The American College and University: A History

University of Georgia Press
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First published in 1962, Frederick Rudolph's groundbreaking study, The American College and University, remains one of the most useful and significant works on the history of higher education in America. Bridging the chasm between educational and social history, this book was one of the first to examine developments in higher education in the context of the social, economic, and political forces that were shaping the nation at large.

Surveying higher education from the colonial era through the mid-twentieth century, Rudolph explores a multitude of issues from the financing of institutions and the development of curriculum to the education of women and blacks, the rise of college athletics, and the complexities of student life. In his foreword to this new edition, John Thelin assesses the impact that Rudolph's work has had on higher education studies. The new edition also includes a bibliographic essay by Thelin covering significant works in the field that have appeared since the publication of the first edition.

At a time when our educational system as a whole is under intense scrutiny, Rudolph's seminal work offers an important historical perspective on the development of higher education in the United States.

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About the author

Frederick Rudolph is Mark Hopkins Professor of History Emeritus at Williams College, where he was chair of the American Studies Program from 1971 to 1980.  John R. Thelin is University Research Professor of Educational Policy Studies at the University of Kentucky.
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Publisher
University of Georgia Press
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Published on
Jul 1, 2011
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Pages
616
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ISBN
9780820342573
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Language
English
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Genres
Education / History
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This content is DRM protected.
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At a time when our colleges and universities face momentous questions of new growth and direction, the republication of Higher Education in Transition is more timely than ever. Beginning with colonial times, the authors trace the development of our college and university system chronologically, in terms of men and institutions. They bring into focus such major areas of concern as curriculum, administration, academic freedom, and student life. They tell their story with a sharp eye for the human values at stake and the issues that will be with us in the future.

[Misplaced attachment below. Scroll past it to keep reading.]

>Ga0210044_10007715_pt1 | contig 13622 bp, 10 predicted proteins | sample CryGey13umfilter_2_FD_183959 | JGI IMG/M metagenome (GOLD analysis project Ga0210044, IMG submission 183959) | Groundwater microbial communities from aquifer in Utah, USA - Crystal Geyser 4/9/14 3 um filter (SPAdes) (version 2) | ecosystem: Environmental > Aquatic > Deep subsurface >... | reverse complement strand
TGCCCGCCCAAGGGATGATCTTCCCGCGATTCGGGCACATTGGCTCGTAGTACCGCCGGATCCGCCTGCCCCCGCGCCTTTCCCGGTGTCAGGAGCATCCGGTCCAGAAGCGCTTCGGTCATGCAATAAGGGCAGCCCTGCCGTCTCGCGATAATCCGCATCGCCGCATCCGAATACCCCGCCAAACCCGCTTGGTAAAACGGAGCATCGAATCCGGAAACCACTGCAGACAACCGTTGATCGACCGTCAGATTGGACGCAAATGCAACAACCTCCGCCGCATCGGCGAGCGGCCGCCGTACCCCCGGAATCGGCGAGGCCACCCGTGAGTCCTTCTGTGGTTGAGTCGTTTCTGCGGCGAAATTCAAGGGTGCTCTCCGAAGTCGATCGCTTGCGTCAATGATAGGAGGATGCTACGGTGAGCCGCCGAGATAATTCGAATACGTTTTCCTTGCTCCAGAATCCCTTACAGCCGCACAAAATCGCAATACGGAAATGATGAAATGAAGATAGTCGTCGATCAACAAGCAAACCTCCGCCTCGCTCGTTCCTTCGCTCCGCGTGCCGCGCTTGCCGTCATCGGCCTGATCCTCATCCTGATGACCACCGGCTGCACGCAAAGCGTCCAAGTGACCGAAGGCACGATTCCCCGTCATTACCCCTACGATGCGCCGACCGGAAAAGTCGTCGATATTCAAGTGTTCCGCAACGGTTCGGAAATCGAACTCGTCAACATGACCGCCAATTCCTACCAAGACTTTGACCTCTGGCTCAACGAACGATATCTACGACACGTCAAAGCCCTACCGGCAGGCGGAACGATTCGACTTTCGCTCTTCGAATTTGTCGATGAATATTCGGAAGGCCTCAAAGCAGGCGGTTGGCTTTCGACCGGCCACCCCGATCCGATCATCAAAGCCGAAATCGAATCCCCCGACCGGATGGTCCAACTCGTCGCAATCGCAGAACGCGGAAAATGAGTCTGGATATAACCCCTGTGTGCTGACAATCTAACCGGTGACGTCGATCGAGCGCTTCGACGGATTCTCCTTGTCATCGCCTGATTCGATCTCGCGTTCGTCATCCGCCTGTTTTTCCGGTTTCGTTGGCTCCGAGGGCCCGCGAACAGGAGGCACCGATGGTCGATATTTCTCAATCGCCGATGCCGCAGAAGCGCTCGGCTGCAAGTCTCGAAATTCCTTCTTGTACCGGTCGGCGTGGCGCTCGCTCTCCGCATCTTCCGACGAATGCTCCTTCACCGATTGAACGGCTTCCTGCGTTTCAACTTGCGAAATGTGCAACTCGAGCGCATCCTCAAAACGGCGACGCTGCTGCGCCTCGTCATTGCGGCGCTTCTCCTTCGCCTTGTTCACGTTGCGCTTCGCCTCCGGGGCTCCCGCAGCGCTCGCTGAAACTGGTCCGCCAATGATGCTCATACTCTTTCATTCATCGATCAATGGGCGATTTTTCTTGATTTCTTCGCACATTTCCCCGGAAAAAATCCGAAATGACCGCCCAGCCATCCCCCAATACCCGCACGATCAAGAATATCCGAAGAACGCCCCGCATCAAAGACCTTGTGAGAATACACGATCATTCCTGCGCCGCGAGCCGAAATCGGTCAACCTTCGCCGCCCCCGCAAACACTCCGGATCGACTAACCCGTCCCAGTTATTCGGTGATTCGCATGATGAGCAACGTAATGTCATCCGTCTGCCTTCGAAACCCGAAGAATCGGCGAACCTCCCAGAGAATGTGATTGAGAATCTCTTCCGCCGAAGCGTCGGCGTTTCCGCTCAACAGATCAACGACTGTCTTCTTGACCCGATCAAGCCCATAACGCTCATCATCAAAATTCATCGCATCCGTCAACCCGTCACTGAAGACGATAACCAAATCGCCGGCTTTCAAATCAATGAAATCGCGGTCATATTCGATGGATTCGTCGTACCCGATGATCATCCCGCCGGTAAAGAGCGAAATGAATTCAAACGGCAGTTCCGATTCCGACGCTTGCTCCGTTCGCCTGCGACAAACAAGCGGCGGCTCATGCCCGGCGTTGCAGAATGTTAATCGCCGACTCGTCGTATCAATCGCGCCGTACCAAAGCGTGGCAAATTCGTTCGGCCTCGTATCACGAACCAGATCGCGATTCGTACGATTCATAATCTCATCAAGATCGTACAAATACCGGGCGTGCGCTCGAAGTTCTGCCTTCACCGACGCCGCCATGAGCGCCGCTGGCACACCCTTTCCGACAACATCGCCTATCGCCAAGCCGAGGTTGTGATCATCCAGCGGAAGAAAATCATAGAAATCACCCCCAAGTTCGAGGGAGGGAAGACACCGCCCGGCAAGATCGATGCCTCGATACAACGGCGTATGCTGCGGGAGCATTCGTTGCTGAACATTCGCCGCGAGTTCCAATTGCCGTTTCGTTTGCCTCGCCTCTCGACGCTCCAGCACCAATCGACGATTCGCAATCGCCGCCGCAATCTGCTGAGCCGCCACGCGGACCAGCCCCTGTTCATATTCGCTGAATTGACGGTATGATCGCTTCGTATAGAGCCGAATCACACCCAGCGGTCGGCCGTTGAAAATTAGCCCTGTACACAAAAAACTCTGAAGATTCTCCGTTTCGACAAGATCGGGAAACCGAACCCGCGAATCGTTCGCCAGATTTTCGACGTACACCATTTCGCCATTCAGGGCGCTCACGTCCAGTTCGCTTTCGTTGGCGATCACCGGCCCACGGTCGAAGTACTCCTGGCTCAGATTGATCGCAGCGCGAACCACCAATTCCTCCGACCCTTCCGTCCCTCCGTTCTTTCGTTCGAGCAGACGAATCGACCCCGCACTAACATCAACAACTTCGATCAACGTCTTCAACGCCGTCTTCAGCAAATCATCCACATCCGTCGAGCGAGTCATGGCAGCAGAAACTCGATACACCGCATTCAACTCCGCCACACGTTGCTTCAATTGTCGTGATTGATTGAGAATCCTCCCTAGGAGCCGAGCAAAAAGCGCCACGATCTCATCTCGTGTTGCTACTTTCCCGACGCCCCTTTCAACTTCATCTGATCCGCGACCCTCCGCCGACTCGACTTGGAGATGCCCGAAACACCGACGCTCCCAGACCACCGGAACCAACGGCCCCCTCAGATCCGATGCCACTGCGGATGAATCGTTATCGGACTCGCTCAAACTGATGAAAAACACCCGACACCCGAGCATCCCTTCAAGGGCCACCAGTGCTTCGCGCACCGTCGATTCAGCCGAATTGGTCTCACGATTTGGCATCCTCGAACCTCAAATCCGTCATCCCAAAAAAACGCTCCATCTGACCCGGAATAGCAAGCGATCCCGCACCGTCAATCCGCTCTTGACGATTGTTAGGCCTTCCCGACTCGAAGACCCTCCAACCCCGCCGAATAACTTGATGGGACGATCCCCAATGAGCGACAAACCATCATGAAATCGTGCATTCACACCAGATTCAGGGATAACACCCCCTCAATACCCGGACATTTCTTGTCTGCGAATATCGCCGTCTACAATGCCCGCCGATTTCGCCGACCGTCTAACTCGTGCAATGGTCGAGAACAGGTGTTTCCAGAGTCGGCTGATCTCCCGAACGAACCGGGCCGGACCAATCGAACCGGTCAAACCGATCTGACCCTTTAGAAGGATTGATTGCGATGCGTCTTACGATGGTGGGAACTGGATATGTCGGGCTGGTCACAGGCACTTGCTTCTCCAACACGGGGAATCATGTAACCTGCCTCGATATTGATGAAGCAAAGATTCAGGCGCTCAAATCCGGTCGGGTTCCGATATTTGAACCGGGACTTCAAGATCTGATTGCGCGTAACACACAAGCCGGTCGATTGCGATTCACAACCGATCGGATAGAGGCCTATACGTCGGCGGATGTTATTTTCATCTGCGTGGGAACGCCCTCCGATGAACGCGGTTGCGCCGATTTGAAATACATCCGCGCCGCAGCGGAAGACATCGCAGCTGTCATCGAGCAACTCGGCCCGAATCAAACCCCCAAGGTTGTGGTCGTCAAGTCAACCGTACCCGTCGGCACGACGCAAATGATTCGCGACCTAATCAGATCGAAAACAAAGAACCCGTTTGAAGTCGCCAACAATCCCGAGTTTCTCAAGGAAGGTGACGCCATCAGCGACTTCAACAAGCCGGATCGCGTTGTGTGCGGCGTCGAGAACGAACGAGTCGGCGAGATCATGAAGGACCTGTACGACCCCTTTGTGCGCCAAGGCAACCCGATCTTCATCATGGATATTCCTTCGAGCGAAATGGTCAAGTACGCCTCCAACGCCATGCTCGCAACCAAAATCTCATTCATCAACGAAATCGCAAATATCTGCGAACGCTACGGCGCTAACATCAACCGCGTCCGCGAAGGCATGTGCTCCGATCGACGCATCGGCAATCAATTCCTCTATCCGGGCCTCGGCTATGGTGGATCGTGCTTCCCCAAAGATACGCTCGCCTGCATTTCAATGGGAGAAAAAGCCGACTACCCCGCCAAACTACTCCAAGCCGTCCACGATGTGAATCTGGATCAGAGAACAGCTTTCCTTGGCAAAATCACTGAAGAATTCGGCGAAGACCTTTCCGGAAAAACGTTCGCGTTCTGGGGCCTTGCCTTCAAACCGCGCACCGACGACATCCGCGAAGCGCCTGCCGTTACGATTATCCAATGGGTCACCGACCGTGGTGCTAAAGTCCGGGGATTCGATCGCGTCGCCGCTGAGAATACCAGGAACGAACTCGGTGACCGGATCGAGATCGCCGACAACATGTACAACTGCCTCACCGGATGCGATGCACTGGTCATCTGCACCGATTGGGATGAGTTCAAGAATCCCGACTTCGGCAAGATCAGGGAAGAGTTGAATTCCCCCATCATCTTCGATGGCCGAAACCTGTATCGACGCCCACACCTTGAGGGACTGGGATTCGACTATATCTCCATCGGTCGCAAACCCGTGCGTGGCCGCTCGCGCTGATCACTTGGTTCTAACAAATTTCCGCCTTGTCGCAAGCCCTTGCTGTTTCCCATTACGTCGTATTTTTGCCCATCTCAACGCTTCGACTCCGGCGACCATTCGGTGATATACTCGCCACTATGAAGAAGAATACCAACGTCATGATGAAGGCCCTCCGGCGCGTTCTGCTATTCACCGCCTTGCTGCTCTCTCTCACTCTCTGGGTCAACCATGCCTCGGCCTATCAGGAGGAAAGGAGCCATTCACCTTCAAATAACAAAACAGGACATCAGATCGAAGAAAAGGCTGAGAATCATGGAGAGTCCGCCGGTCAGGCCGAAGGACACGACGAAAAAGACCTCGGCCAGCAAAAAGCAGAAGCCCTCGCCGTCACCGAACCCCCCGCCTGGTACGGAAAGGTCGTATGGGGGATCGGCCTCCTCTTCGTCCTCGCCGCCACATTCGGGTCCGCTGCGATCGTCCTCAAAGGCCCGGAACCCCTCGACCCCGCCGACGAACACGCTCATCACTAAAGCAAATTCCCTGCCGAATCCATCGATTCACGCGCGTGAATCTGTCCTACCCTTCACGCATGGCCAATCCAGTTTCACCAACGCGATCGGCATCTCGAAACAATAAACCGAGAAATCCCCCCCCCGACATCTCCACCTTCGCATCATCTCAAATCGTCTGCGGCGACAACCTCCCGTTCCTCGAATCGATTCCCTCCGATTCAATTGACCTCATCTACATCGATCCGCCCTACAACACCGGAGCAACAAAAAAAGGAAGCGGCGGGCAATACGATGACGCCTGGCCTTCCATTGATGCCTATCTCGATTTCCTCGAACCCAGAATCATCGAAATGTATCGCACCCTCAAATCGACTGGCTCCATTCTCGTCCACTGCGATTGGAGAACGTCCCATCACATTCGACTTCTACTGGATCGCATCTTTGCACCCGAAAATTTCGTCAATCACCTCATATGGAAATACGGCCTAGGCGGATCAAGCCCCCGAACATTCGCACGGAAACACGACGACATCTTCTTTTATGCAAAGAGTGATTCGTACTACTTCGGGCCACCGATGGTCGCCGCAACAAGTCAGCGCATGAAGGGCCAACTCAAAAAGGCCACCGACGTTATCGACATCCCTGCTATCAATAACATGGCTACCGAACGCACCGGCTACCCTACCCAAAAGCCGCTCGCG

One gets a sense not only of temporal sequence by centuries and decades but also of unity and continuity by a review of major themes and topics. Rudy's new chapters update developments in higher education during the last twenty years. Higher Education in Transition continues to have significance not only for those who work in higher education, but for everyone interested in American ideas, traditions, and social and intellectual history.

"[Higher Education in Transition] is a superb contribution to American social and intellectual history, and the best history extant of the American college and university."

-Sol Cohen, Change

This volume is highly recommended, not only to students and practitioners of higher education, to whom it is indispensable, but to all who would truly understand what may well be the most important factor in our ultimate survival-our colleges and universities."

-Francis H. Horn, New York Times Book Review

“Every teacher, every student of history, every citizen should read this book. It is both a refreshing antidote to what has passed for history in our educational system and a one-volume education in itself.”
—Howard Zinn

A new edition of the national bestseller and American Book Award winner, with a new preface by the author

Since its first publication in 1995, Lies My Teacher Told Me has become one of the most important—and successful—history books of our time. Having sold nearly two million copies, the book also won an American Book Award and the Oliver Cromwell Cox Award for Distinguished Anti-Racist Scholarship and was heralded on the front page of the New York Times in the summer of 2006.

For this new edition, Loewen has added a new preface that shows how inadequate history courses in high school help produce adult Americans who think Donald Trump can solve their problems, and calls out academic historians for abandoning the concept of truth in a misguided effort to be “objective.”

What started out as a survey of the twelve leading American history textbooks has ended up being what the San Francisco Chronicle calls “an extremely convincing plea for truth in education.” In Lies My Teacher Told Me, James W. Loewen brings history alive in all its complexity and ambiguity. Beginning with pre-Columbian history and ranging over characters and events as diverse as Reconstruction, Helen Keller, the first Thanksgiving, the My Lai massacre, 9/11, and the Iraq War, Loewen offers an eye-opening critique of existing textbooks, and a wonderful retelling of American history as it should—and could—be taught to American students.